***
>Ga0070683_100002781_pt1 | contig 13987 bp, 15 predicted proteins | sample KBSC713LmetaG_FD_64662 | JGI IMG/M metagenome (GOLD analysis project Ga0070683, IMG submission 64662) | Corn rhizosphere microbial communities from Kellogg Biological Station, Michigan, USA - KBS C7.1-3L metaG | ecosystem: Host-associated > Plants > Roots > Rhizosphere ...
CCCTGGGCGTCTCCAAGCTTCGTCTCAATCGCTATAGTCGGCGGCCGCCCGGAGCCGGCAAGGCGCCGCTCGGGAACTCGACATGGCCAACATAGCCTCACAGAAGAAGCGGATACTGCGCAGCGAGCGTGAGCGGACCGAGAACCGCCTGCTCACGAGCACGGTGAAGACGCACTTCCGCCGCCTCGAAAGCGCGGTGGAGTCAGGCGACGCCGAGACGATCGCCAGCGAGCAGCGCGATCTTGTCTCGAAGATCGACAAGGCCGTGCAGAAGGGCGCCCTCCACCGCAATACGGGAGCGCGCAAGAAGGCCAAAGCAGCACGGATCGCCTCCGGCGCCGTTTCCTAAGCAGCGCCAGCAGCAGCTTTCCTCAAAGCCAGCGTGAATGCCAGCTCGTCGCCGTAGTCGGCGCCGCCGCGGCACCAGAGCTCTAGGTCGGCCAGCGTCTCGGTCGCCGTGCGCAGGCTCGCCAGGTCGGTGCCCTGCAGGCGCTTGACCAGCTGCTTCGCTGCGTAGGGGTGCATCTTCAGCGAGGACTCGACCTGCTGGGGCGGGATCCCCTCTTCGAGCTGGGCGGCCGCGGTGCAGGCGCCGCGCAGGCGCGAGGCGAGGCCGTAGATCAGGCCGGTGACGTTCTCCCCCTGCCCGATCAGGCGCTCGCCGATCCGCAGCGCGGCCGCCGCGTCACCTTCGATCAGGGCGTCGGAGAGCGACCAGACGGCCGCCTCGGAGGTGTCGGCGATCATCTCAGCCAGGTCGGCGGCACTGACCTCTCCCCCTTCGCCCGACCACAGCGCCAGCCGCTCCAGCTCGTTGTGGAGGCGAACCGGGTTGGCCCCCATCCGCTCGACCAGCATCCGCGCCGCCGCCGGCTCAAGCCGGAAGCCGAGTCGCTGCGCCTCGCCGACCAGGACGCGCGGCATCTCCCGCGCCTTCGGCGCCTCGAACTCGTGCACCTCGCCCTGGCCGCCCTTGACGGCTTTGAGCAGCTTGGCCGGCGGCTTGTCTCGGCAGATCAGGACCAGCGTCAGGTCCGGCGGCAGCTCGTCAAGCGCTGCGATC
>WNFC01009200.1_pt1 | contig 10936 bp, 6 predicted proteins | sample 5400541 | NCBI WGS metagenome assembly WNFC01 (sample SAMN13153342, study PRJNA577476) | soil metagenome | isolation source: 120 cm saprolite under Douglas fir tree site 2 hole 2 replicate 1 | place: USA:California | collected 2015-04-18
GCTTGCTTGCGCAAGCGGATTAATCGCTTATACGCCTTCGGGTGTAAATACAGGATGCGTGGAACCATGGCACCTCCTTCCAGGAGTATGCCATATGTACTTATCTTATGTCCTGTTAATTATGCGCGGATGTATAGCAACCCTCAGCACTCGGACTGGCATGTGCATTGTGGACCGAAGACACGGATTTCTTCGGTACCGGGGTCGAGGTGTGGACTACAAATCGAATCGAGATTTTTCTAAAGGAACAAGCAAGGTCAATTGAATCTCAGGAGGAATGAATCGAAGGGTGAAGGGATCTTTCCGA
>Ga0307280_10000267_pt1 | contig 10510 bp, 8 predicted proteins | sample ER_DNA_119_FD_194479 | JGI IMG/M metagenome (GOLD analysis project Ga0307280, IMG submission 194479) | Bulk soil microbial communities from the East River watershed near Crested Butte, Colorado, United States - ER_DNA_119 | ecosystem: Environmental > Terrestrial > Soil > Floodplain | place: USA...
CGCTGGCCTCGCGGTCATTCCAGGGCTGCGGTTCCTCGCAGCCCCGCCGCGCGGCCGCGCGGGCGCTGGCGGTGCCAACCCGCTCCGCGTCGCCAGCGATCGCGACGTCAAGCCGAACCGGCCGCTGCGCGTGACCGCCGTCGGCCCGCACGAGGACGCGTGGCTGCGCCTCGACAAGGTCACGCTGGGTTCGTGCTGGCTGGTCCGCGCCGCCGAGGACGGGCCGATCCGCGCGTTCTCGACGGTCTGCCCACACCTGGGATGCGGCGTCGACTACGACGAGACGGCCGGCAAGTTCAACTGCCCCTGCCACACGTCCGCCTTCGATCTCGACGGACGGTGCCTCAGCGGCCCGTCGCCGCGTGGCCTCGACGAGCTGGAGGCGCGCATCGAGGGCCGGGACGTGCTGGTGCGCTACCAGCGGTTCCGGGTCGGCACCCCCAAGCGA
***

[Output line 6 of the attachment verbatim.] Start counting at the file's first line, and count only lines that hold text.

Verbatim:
CGCTGGCCTCGCGGTCATTCCAGGGCTGCGGTTCCTCGCAGCCCCGCCGCGCGGCCGCGCGGGCGCTGGCGGTGCCAACCCGCTCCGCGTCGCCAGCGATCGCGACGTCAAGCCGAACCGGCCGCTGCGCGTGACCGCCGTCGGCCCGCACGAGGACGCGTGGCTGCGCCTCGACAAGGTCACGCTGGGTTCGTGCTGGCTGGTCCGCGCCGCCGAGGACGGGCCGATCCGCGCGTTCTCGACGGTCTGCCCACACCTGGGATGCGGCGTCGACTACGACGAGACGGCCGGCAAGTTCAACTGCCCCTGCCACACGTCCGCCTTCGATCTCGACGGACGGTGCCTCAGCGGCCCGTCGCCGCGTGGCCTCGACGAGCTGGAGGCGCGCATCGAGGGCCGGGACGTGCTGGTGCGCTACCAGCGGTTCCGGGTCGGCACCCCCAAGCGA